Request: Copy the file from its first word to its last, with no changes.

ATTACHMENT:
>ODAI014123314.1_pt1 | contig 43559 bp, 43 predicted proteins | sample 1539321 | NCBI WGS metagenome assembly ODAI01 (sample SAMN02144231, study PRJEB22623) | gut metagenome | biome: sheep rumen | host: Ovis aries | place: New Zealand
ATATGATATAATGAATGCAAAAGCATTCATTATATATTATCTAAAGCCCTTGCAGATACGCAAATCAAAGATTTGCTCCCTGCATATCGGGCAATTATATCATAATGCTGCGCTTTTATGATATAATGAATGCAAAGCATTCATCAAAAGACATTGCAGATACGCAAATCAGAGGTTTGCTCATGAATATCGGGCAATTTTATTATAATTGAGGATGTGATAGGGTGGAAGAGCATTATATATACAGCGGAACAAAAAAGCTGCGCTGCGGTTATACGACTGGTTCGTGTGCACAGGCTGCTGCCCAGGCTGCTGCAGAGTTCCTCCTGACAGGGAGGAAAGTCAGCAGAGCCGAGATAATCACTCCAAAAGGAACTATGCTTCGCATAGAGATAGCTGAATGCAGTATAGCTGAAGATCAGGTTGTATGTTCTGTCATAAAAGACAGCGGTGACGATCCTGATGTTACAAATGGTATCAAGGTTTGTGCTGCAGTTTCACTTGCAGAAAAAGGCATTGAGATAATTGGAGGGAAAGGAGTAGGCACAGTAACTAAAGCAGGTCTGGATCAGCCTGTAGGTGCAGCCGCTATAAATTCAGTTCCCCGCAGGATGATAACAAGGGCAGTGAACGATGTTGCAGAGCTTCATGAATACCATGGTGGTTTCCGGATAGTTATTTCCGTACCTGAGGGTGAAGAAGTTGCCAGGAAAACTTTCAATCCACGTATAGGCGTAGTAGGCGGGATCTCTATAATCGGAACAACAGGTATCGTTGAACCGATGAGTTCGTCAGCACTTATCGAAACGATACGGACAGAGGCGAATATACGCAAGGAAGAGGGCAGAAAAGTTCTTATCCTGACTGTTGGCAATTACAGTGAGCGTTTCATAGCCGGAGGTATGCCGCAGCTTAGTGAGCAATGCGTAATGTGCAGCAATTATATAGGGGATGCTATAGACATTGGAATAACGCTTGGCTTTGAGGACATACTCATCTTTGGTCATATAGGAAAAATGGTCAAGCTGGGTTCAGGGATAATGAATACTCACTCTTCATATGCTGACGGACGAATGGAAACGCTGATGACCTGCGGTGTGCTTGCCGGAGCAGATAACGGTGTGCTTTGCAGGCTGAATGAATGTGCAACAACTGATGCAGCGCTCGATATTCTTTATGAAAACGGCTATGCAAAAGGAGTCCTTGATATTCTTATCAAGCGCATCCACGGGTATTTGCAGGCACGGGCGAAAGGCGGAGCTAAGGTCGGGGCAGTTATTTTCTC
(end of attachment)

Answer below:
>ODAI014123314.1_pt1 | contig 43559 bp, 43 predicted proteins | sample 1539321 | NCBI WGS metagenome assembly ODAI01 (sample SAMN02144231, study PRJEB22623) | gut metagenome | biome: sheep rumen | host: Ovis aries | place: New Zealand
ATATGATATAATGAATGCAAAAGCATTCATTATATATTATCTAAAGCCCTTGCAGATACGCAAATCAAAGATTTGCTCCCTGCATATCGGGCAATTATATCATAATGCTGCGCTTTTATGATATAATGAATGCAAAGCATTCATCAAAAGACATTGCAGATACGCAAATCAGAGGTTTGCTCATGAATATCGGGCAATTTTATTATAATTGAGGATGTGATAGGGTGGAAGAGCATTATATATACAGCGGAACAAAAAAGCTGCGCTGCGGTTATACGACTGGTTCGTGTGCACAGGCTGCTGCCCAGGCTGCTGCAGAGTTCCTCCTGACAGGGAGGAAAGTCAGCAGAGCCGAGATAATCACTCCAAAAGGAACTATGCTTCGCATAGAGATAGCTGAATGCAGTATAGCTGAAGATCAGGTTGTATGTTCTGTCATAAAAGACAGCGGTGACGATCCTGATGTTACAAATGGTATCAAGGTTTGTGCTGCAGTTTCACTTGCAGAAAAAGGCATTGAGATAATTGGAGGGAAAGGAGTAGGCACAGTAACTAAAGCAGGTCTGGATCAGCCTGTAGGTGCAGCCGCTATAAATTCAGTTCCCCGCAGGATGATAACAAGGGCAGTGAACGATGTTGCAGAGCTTCATGAATACCATGGTGGTTTCCGGATAGTTATTTCCGTACCTGAGGGTGAAGAAGTTGCCAGGAAAACTTTCAATCCACGTATAGGCGTAGTAGGCGGGATCTCTATAATCGGAACAACAGGTATCGTTGAACCGATGAGTTCGTCAGCACTTATCGAAACGATACGGACAGAGGCGAATATACGCAAGGAAGAGGGCAGAAAAGTTCTTATCCTGACTGTTGGCAATTACAGTGAGCGTTTCATAGCCGGAGGTATGCCGCAGCTTAGTGAGCAATGCGTAATGTGCAGCAATTATATAGGGGATGCTATAGACATTGGAATAACGCTTGGCTTTGAGGACATACTCATCTTTGGTCATATAGGAAAAATGGTCAAGCTGGGTTCAGGGATAATGAATACTCACTCTTCATATGCTGACGGACGAATGGAAACGCTGATGACCTGCGGTGTGCTTGCCGGAGCAGATAACGGTGTGCTTTGCAGGCTGAATGAATGTGCAACAACTGATGCAGCGCTCGATATTCTTTATGAAAACGGCTATGCAAAAGGAGTCCTTGATATTCTTATCAAGCGCATCCACGGGTATTTGCAGGCACGGGCGAAAGGCGGAGCTAAGGTCGGGGCAGTTATTTTCTC